Bowthorpe, Eaton, and Drayton[edit]

Kett and his followers camped for the night of 9 July at Bowthorpe, just west of Norwich. Here they were approached by the sheriff of Norfolk and Suffolk, Sir Edmund Wyndham, who ordered them to disperse. The response was negative, and the sheriff retreated to Norwich. Next the rebels were visited by the Mayor of Norwich, Thomas Codd, who met a similar response. The following night the rebels camped at nearby Eaton Wood and then, having been refused permission to march through Norwich to reach Mousehold Heath north-east of the city, crossed the River Wensum at Hellesdon and spent the night at Drayton.[16]

Rebel base on Mousehold Heath[edit]

John Crome, Mousehold Heath, Norwich (c. 1818-1820), Tate Britain

On Friday 12 July, the rebels reached Mousehold, where they had a vantage point overlooking Norwich, and set up the camp that was their base for the next six and a half weeks.[16] The camp was the largest of several rebel camps that had appeared in East Anglia that summer. The rebels were known at the time as the "camp men" and the rebellion as the "camping tyme" or "commotion tyme".[17]

Kett set up his headquarters in St Michael's Chapel, the ruins of which have since been known as Kett's Castle.[18] Mount Surrey, a house built by the Earl of Surrey on the site of the despoiled St Leonard's Priory, had lain empty since the Earl's execution in 1547 and was used to hold Kett's prisoners. Kett's council, which consisted of representatives from the Hundreds of Norfolk and one representative from Suffolk met under the Oak of Reformation to administer the camp, issuing warrants to obtain provisions and arms and arrest members of the gentry.[19] The camp was joined by workers and artisans from Norwich, and by people from the surrounding towns and villages, until it was larger than Norwich, at that time the second-largest city in England with a population of about 12,000. The city authorities, having sent messengers to London, remained in negotiation with the rebels and Mayor Thomas Codd, former Mayor Thomas Aldrich, and preacher Robert Watson accepted the rebels' invitation to take part in their council.[20]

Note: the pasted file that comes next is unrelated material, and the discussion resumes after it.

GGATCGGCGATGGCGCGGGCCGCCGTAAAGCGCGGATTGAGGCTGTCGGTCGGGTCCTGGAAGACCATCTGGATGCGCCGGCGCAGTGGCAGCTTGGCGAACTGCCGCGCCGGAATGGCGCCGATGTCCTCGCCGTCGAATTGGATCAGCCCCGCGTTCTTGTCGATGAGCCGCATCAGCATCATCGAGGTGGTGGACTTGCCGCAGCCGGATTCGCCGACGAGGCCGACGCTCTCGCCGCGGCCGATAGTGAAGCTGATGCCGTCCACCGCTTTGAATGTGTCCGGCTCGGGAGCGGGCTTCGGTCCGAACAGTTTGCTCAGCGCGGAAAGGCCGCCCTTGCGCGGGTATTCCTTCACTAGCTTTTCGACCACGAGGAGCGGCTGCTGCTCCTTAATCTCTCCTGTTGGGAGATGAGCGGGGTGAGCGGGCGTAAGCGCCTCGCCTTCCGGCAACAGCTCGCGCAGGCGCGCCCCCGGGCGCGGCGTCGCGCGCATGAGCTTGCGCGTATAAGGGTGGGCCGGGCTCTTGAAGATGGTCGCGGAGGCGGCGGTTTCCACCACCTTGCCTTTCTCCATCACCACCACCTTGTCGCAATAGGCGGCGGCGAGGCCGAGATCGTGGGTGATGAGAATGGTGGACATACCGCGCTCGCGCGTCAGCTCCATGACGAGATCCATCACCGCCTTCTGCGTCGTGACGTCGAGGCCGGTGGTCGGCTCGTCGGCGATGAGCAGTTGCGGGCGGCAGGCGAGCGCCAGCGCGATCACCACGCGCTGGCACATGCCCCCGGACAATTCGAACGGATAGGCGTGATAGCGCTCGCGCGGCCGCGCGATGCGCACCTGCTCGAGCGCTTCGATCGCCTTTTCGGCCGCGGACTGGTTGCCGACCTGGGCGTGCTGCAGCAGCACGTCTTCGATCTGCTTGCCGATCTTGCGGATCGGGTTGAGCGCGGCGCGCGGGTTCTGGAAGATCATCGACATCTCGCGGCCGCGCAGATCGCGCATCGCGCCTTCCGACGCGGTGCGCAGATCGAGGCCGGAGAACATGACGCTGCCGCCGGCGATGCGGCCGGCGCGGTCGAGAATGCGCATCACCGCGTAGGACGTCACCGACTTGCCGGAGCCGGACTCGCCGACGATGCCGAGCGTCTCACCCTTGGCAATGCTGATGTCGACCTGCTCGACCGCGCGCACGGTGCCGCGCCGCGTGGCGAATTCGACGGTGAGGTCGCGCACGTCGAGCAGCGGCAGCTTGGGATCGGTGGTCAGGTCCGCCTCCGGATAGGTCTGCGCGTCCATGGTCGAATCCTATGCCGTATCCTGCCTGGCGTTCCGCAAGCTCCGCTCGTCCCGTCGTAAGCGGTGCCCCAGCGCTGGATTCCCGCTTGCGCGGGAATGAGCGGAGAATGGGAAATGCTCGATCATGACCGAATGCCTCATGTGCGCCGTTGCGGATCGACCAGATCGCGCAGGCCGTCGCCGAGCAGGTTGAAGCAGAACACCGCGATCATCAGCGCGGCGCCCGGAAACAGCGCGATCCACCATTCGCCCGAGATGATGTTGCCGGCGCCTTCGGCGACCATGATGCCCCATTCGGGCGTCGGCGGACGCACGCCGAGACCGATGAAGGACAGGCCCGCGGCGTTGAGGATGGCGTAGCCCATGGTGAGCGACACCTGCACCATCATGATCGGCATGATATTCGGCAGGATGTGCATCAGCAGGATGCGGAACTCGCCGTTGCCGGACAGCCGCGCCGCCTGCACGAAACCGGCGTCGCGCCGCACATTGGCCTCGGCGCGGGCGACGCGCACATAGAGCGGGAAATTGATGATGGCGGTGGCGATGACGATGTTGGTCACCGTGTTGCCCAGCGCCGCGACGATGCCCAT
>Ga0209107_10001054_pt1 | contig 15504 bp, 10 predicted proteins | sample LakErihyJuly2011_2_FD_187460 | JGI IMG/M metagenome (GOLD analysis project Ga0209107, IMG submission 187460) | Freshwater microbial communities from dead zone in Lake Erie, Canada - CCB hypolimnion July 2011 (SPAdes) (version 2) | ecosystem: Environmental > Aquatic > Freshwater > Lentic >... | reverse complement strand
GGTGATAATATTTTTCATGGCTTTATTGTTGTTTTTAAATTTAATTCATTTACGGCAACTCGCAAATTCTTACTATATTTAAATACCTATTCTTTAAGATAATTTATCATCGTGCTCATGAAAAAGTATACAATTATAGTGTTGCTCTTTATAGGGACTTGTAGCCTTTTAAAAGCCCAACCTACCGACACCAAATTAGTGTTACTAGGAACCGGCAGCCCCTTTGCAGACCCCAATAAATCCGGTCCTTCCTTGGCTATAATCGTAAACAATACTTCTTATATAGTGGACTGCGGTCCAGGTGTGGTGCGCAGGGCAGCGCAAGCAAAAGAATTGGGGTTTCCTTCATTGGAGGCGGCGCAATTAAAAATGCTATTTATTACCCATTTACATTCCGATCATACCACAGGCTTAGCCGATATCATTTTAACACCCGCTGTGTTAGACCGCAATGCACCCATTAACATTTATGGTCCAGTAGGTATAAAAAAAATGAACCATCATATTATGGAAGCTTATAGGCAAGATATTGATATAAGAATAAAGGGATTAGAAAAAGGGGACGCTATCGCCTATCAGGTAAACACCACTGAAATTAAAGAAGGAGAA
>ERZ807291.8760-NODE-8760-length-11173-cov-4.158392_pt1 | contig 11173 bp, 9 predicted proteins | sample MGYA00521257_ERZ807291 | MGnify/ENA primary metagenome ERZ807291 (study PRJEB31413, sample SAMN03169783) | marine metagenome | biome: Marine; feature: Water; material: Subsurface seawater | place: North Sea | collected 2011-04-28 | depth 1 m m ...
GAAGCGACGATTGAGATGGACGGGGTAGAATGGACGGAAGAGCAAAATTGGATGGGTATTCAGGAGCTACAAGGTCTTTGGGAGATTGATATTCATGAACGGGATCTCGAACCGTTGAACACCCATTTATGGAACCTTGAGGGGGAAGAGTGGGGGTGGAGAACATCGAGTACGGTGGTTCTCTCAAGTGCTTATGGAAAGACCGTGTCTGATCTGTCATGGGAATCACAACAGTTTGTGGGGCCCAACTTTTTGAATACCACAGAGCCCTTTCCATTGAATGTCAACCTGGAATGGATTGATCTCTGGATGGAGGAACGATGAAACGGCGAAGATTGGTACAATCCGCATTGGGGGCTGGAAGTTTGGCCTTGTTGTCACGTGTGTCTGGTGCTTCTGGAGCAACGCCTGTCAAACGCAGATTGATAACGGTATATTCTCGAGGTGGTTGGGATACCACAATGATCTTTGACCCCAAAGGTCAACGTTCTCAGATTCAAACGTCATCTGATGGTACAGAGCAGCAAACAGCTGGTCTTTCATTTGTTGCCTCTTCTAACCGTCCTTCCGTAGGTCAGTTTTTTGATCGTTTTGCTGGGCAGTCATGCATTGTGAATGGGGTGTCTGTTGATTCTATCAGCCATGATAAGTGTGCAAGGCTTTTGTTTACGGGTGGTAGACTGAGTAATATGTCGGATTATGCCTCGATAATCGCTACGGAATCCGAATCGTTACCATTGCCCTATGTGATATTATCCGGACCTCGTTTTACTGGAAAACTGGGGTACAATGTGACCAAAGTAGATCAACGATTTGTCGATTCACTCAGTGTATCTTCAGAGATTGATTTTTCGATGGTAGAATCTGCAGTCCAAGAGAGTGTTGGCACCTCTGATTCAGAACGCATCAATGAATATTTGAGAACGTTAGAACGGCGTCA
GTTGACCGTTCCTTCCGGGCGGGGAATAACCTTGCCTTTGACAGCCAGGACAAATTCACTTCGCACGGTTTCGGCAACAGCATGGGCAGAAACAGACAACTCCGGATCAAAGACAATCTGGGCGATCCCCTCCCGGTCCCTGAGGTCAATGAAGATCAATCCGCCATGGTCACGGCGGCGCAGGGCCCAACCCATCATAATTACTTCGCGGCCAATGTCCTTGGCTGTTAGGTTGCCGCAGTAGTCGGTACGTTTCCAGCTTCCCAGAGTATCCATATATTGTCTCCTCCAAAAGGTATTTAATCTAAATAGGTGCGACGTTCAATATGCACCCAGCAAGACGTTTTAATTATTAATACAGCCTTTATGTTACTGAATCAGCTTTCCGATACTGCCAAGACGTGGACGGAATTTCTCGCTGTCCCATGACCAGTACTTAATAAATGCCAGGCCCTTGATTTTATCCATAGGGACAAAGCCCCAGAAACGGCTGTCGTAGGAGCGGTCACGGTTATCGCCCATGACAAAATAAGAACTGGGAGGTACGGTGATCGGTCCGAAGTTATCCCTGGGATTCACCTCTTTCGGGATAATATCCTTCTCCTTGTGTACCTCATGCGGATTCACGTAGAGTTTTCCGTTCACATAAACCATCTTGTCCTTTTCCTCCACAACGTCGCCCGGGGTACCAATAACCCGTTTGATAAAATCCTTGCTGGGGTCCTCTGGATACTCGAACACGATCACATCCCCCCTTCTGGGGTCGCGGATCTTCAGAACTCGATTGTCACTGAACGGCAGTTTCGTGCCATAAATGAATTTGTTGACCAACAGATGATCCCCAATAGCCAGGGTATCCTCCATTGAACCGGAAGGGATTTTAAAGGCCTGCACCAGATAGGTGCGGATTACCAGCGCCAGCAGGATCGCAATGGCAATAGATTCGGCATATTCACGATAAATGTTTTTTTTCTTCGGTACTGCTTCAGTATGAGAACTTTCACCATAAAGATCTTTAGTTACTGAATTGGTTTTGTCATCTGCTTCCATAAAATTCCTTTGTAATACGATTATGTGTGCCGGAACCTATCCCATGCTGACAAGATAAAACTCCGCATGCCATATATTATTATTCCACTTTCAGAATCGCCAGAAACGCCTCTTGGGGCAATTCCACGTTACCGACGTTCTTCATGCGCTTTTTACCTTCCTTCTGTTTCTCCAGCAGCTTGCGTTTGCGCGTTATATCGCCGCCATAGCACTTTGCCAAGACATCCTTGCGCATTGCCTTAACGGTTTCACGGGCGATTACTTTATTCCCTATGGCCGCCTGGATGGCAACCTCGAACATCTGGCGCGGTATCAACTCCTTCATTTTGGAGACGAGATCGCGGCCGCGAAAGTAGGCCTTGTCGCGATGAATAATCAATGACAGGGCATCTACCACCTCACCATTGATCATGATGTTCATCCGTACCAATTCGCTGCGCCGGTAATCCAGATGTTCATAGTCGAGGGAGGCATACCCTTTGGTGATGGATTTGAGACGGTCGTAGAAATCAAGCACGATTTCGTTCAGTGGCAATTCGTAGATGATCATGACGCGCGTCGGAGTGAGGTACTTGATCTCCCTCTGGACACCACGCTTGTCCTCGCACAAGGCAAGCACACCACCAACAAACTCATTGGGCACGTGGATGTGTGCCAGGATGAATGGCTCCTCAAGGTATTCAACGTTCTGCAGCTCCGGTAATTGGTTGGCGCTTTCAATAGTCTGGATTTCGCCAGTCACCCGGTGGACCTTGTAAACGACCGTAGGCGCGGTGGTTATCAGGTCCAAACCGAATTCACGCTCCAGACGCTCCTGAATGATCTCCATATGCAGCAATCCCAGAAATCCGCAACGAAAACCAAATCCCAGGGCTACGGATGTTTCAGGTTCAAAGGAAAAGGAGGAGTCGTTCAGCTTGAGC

Once the camp was established at Mousehold the rebels drew up a list of 29 grievances,[21] signed by Kett, Codd, Aldrich, and the representatives of the Hundreds, and sent it to Protector Somerset.[22] The grievances have been described by one historian as a shopping-list of demands but which nevertheless have a strong logic underlying them, articulating "a desire to limit the power of the gentry, exclude them from the world of the village, constrain rapid economic change, prevent the overexploitation of communal resources, and remodel the values of the clergy".[23] Although the rebels were all the while tearing down hedges and filling in ditches, only one of the 29 articles mentioned enclosure: 'We pray your grace that where it is enacted for enclosing, that it be not hurtful to such as have enclosed saffren grounds, for they be greatly chargeable to them, and that from henceforth no man shall enclose any more.' The exemption for 'saffren grounds' has puzzled historians; one has suggested that it may have been a scribal error for 'sovereign grounds', grounds that were the exclusive freehold property of their owners,[24] while others have commented on the importance of saffron to local industry.[25] The rebels also asked 'that all bondmen may be made free, for God made all free, with his precious blood shedding.' The rebels may have been articulating a grievance against the 1547 Act for the Punishment of Vagabonds, which made it legal to enslave a discharged servant who did not find a new master within three days, though they may also have been calling for the manumission of the thousands of Englishmen and women who were serfs.[26] (In 1549, an Act Touching on the Punishment of Vagabonds and Other Idle Persons avoided the word "slave" but retained many of the harshest provisions of the 1547 Act.)

Events from 12 July[edit]

A map of 16th-century Norwich, from Samuel Woodward's The History and Antiquities of Norwich Castle (1847)

The truce between the city and the camp was ended on 21 July by a messenger from the King's Council, York Herald Bartholomew Butler, who arrived at Norwich from London, went with city officials to Mousehold, proclaimed the gathering a rebellion, and offered pardon. Kett rejected the offer, saying he had no need of a pardon because he had committed no treason. York Herald lacked the forces to arrest the rebels and retreated into Norwich with the Mayor. Kett and his followers were now officially rebels; the authorities therefore shut the city gates and set about preparing the city defences.[27]

Fall of Norwich[edit]